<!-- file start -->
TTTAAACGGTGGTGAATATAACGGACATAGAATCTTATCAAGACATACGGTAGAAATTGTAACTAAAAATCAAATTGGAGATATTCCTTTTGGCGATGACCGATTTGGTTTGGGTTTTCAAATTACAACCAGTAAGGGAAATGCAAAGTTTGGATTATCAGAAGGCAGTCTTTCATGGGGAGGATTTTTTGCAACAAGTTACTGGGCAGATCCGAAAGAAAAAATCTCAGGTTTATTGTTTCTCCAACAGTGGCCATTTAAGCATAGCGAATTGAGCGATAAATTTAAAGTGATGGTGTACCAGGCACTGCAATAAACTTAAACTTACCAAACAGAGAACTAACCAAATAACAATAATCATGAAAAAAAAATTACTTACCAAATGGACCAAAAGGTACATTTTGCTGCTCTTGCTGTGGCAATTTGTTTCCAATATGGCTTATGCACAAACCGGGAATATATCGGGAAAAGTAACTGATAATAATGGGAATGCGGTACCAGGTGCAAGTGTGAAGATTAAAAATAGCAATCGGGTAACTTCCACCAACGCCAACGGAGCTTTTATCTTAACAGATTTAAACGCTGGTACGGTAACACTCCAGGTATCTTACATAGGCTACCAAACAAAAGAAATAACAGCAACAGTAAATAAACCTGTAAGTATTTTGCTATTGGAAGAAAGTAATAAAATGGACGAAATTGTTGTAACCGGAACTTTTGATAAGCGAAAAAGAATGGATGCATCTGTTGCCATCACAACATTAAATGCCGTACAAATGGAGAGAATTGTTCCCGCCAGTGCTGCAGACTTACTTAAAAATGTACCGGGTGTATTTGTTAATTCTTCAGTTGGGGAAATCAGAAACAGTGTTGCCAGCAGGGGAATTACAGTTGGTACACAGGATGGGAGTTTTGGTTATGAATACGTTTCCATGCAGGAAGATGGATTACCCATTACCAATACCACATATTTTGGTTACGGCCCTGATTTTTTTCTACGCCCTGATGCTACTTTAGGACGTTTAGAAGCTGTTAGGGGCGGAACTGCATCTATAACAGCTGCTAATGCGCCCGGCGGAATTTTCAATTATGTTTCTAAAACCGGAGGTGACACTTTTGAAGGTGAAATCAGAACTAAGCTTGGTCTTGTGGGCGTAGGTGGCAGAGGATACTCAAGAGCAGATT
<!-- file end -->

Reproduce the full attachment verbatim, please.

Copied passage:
TTTAAACGGTGGTGAATATAACGGACATAGAATCTTATCAAGACATACGGTAGAAATTGTAACTAAAAATCAAATTGGAGATATTCCTTTTGGCGATGACCGATTTGGTTTGGGTTTTCAAATTACAACCAGTAAGGGAAATGCAAAGTTTGGATTATCAGAAGGCAGTCTTTCATGGGGAGGATTTTTTGCAACAAGTTACTGGGCAGATCCGAAAGAAAAAATCTCAGGTTTATTGTTTCTCCAACAGTGGCCATTTAAGCATAGCGAATTGAGCGATAAATTTAAAGTGATGGTGTACCAGGCACTGCAATAAACTTAAACTTACCAAACAGAGAACTAACCAAATAACAATAATCATGAAAAAAAAATTACTTACCAAATGGACCAAAAGGTACATTTTGCTGCTCTTGCTGTGGCAATTTGTTTCCAATATGGCTTATGCACAAACCGGGAATATATCGGGAAAAGTAACTGATAATAATGGGAATGCGGTACCAGGTGCAAGTGTGAAGATTAAAAATAGCAATCGGGTAACTTCCACCAACGCCAACGGAGCTTTTATCTTAACAGATTTAAACGCTGGTACGGTAACACTCCAGGTATCTTACATAGGCTACCAAACAAAAGAAATAACAGCAACAGTAAATAAACCTGTAAGTATTTTGCTATTGGAAGAAAGTAATAAAATGGACGAAATTGTTGTAACCGGAACTTTTGATAAGCGAAAAAGAATGGATGCATCTGTTGCCATCACAACATTAAATGCCGTACAAATGGAGAGAATTGTTCCCGCCAGTGCTGCAGACTTACTTAAAAATGTACCGGGTGTATTTGTTAATTCTTCAGTTGGGGAAATCAGAAACAGTGTTGCCAGCAGGGGAATTACAGTTGGTACACAGGATGGGAGTTTTGGTTATGAATACGTTTCCATGCAGGAAGATGGATTACCCATTACCAATACCACATATTTTGGTTACGGCCCTGATTTTTTTCTACGCCCTGATGCTACTTTAGGACGTTTAGAAGCTGTTAGGGGCGGAACTGCATCTATAACAGCTGCTAATGCGCCCGGCGGAATTTTCAATTATGTTTCTAAAACCGGAGGTGACACTTTTGAAGGTGAAATCAGAACTAAGCTTGGTCTTGTGGGCGTAGGTGGCAGAGGATACTCAAGAGCAGATT